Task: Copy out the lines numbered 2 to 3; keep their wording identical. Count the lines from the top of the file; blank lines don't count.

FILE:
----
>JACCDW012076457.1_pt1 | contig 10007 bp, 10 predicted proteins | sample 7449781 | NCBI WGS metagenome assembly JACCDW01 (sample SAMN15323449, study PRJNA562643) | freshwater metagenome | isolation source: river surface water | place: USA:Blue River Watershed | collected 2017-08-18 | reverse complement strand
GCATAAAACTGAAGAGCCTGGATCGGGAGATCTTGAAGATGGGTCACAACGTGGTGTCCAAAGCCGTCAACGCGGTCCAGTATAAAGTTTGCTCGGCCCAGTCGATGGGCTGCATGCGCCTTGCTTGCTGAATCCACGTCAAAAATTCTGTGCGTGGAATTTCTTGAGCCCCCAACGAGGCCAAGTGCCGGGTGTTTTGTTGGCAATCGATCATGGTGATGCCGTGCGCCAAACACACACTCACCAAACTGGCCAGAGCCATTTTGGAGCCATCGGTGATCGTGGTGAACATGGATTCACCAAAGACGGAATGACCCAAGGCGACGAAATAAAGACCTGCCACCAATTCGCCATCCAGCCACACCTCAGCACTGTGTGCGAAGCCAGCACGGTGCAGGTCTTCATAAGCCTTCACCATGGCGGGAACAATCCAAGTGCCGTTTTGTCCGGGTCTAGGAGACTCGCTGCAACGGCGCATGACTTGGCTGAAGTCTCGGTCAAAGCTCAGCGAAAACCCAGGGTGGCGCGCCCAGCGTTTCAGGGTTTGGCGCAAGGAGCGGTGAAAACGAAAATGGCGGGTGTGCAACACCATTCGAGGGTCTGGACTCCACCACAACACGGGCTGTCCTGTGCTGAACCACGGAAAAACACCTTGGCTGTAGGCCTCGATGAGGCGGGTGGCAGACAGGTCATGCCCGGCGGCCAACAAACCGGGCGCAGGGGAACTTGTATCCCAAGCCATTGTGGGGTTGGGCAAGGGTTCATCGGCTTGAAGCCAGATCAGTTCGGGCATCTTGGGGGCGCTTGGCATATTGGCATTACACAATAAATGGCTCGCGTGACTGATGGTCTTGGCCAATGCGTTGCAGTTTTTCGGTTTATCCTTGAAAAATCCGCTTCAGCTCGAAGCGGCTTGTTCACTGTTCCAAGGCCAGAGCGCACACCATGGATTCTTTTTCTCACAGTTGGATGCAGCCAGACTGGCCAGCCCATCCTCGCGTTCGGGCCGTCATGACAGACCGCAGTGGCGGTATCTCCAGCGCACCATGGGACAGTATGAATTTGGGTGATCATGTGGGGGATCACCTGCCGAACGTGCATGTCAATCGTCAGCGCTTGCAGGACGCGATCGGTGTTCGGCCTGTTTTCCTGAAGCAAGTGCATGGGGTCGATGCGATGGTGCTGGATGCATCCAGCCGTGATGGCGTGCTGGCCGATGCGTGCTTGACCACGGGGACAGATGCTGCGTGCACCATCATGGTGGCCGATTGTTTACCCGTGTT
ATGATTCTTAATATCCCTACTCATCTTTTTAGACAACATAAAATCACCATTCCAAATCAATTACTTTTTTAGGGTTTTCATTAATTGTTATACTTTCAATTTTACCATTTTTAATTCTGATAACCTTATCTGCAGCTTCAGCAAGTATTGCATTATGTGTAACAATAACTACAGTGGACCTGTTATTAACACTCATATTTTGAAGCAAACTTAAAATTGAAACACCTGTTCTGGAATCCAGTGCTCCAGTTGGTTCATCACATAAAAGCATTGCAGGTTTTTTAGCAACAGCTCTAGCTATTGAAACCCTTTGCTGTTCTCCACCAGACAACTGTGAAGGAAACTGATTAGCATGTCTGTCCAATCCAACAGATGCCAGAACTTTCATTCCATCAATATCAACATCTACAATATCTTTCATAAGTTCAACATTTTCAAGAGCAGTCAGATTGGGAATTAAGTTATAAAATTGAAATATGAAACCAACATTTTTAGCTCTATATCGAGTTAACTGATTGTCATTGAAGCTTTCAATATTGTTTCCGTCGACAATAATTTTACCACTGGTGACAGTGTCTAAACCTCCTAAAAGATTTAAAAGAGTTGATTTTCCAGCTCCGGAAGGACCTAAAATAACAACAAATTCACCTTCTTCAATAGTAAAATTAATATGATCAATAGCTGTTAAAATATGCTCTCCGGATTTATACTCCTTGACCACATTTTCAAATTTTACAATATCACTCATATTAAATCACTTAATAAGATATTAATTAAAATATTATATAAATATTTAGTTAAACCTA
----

GCATAAAACTGAAGAGCCTGGATCGGGAGATCTTGAAGATGGGTCACAACGTGGTGTCCAAAGCCGTCAACGCGGTCCAGTATAAAGTTTGCTCGGCCCAGTCGATGGGCTGCATGCGCCTTGCTTGCTGAATCCACGTCAAAAATTCTGTGCGTGGAATTTCTTGAGCCCCCAACGAGGCCAAGTGCCGGGTGTTTTGTTGGCAATCGATCATGGTGATGCCGTGCGCCAAACACACACTCACCAAACTGGCCAGAGCCATTTTGGAGCCATCGGTGATCGTGGTGAACATGGATTCACCAAAGACGGAATGACCCAAGGCGACGAAATAAAGACCTGCCACCAATTCGCCATCCAGCCACACCTCAGCACTGTGTGCGAAGCCAGCACGGTGCAGGTCTTCATAAGCCTTCACCATGGCGGGAACAATCCAAGTGCCGTTTTGTCCGGGTCTAGGAGACTCGCTGCAACGGCGCATGACTTGGCTGAAGTCTCGGTCAAAGCTCAGCGAAAACCCAGGGTGGCGCGCCCAGCGTTTCAGGGTTTGGCGCAAGGAGCGGTGAAAACGAAAATGGCGGGTGTGCAACACCATTCGAGGGTCTGGACTCCACCACAACACGGGCTGTCCTGTGCTGAACCACGGAAAAACACCTTGGCTGTAGGCCTCGATGAGGCGGGTGGCAGACAGGTCATGCCCGGCGGCCAACAAACCGGGCGCAGGGGAACTTGTATCCCAAGCCATTGTGGGGTTGGGCAAGGGTTCATCGGCTTGAAGCCAGATCAGTTCGGGCATCTTGGGGGCGCTTGGCATATTGGCATTACACAATAAATGGCTCGCGTGACTGATGGTCTTGGCCAATGCGTTGCAGTTTTTCGGTTTATCCTTGAAAAATCCGCTTCAGCTCGAAGCGGCTTGTTCACTGTTCCAAGGCCAGAGCGCACACCATGGATTCTTTTTCTCACAGTTGGATGCAGCCAGACTGGCCAGCCCATCCTCGCGTTCGGGCCGTCATGACAGACCGCAGTGGCGGTATCTCCAGCGCACCATGGGACAGTATGAATTTGGGTGATCATGTGGGGGATCACCTGCCGAACGTGCATGTCAATCGTCAGCGCTTGCAGGACGCGATCGGTGTTCGGCCTGTTTTCCTGAAGCAAGTGCATGGGGTCGATGCGATGGTGCTGGATGCATCCAGCCGTGATGGCGTGCTGGCCGATGCGTGCTTGACCACGGGGACAGATGCTGCGTGCACCATCATGGTGGCCGATTGTTTACCCGTGTT
ATGATTCTTAATATCCCTACTCATCTTTTTAGACAACATAAAATCACCATTCCAAATCAATTACTTTTTTAGGGTTTTCATTAATTGTTATACTTTCAATTTTACCATTTTTAATTCTGATAACCTTATCTGCAGCTTCAGCAAGTATTGCATTATGTGTAACAATAACTACAGTGGACCTGTTATTAACACTCATATTTTGAAGCAAACTTAAAATTGAAACACCTGTTCTGGAATCCAGTGCTCCAGTTGGTTCATCACATAAAAGCATTGCAGGTTTTTTAGCAACAGCTCTAGCTATTGAAACCCTTTGCTGTTCTCCACCAGACAACTGTGAAGGAAACTGATTAGCATGTCTGTCCAATCCAACAGATGCCAGAACTTTCATTCCATCAATATCAACATCTACAATATCTTTCATAAGTTCAACATTTTCAAGAGCAGTCAGATTGGGAATTAAGTTATAAAATTGAAATATGAAACCAACATTTTTAGCTCTATATCGAGTTAACTGATTGTCATTGAAGCTTTCAATATTGTTTCCGTCGACAATAATTTTACCACTGGTGACAGTGTCTAAACCTCCTAAAAGATTTAAAAGAGTTGATTTTCCAGCTCCGGAAGGACCTAAAATAACAACAAATTCACCTTCTTCAATAGTAAAATTAATATGATCAATAGCTGTTAAAATATGCTCTCCGGATTTATACTCCTTGACCACATTTTCAAATTTTACAATATCACTCATATTAAATCACTTAATAAGATATTAATTAAAATATTATATAAATATTTAGTTAAACCTA